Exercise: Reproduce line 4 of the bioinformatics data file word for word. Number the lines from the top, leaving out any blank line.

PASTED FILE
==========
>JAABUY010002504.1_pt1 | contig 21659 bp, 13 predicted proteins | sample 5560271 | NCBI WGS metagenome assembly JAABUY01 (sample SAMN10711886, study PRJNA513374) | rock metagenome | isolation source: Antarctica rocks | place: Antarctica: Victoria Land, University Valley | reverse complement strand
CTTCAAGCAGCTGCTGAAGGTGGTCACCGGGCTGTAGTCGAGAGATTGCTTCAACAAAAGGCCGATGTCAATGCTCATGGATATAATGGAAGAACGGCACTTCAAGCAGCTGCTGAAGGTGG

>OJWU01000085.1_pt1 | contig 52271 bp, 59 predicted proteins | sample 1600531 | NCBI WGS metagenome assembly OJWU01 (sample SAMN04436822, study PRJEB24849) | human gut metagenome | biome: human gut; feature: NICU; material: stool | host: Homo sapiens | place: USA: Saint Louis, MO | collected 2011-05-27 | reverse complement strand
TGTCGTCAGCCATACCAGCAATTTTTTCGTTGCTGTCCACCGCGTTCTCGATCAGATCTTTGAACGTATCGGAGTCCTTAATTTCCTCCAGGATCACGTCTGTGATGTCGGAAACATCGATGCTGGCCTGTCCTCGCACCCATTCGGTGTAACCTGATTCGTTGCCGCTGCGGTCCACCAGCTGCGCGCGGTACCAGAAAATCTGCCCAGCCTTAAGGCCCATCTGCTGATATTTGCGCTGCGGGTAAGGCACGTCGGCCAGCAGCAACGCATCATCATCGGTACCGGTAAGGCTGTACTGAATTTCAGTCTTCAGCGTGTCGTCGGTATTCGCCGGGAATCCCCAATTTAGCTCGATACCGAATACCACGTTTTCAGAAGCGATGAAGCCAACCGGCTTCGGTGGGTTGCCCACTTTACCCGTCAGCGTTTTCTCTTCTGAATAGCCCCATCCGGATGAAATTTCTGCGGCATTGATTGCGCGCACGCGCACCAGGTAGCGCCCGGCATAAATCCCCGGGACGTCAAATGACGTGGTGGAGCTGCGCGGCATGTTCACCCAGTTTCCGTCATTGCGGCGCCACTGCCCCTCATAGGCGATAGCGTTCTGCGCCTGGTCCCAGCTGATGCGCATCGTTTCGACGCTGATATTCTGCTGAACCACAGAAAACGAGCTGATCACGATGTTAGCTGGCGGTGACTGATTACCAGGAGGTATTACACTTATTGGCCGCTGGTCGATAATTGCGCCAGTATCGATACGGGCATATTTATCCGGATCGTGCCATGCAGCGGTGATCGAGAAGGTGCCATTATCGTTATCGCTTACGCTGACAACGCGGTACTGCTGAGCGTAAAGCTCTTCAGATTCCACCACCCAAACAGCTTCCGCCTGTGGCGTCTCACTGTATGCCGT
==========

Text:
TGTCGTCAGCCATACCAGCAATTTTTTCGTTGCTGTCCACCGCGTTCTCGATCAGATCTTTGAACGTATCGGAGTCCTTAATTTCCTCCAGGATCACGTCTGTGATGTCGGAAACATCGATGCTGGCCTGTCCTCGCACCCATTCGGTGTAACCTGATTCGTTGCCGCTGCGGTCCACCAGCTGCGCGCGGTACCAGAAAATCTGCCCAGCCTTAAGGCCCATCTGCTGATATTTGCGCTGCGGGTAAGGCACGTCGGCCAGCAGCAACGCATCATCATCGGTACCGGTAAGGCTGTACTGAATTTCAGTCTTCAGCGTGTCGTCGGTATTCGCCGGGAATCCCCAATTTAGCTCGATACCGAATACCACGTTTTCAGAAGCGATGAAGCCAACCGGCTTCGGTGGGTTGCCCACTTTACCCGTCAGCGTTTTCTCTTCTGAATAGCCCCATCCGGATGAAATTTCTGCGGCATTGATTGCGCGCACGCGCACCAGGTAGCGCCCGGCATAAATCCCCGGGACGTCAAATGACGTGGTGGAGCTGCGCGGCATGTTCACCCAGTTTCCGTCATTGCGGCGCCACTGCCCCTCATAGGCGATAGCGTTCTGCGCCTGGTCCCAGCTGATGCGCATCGTTTCGACGCTGATATTCTGCTGAACCACAGAAAACGAGCTGATCACGATGTTAGCTGGCGGTGACTGATTACCAGGAGGTATTACACTTATTGGCCGCTGGTCGATAATTGCGCCAGTATCGATACGGGCATATTTATCCGGATCGTGCCATGCAGCGGTGATCGAGAAGGTGCCATTATCGTTATCGCTTACGCTGACAACGCGGTACTGCTGAGCGTAAAGCTCTTCAGATTCCACCACCCAAACAGCTTCCGCCTGTGGCGTCTCACTGTATGCCGT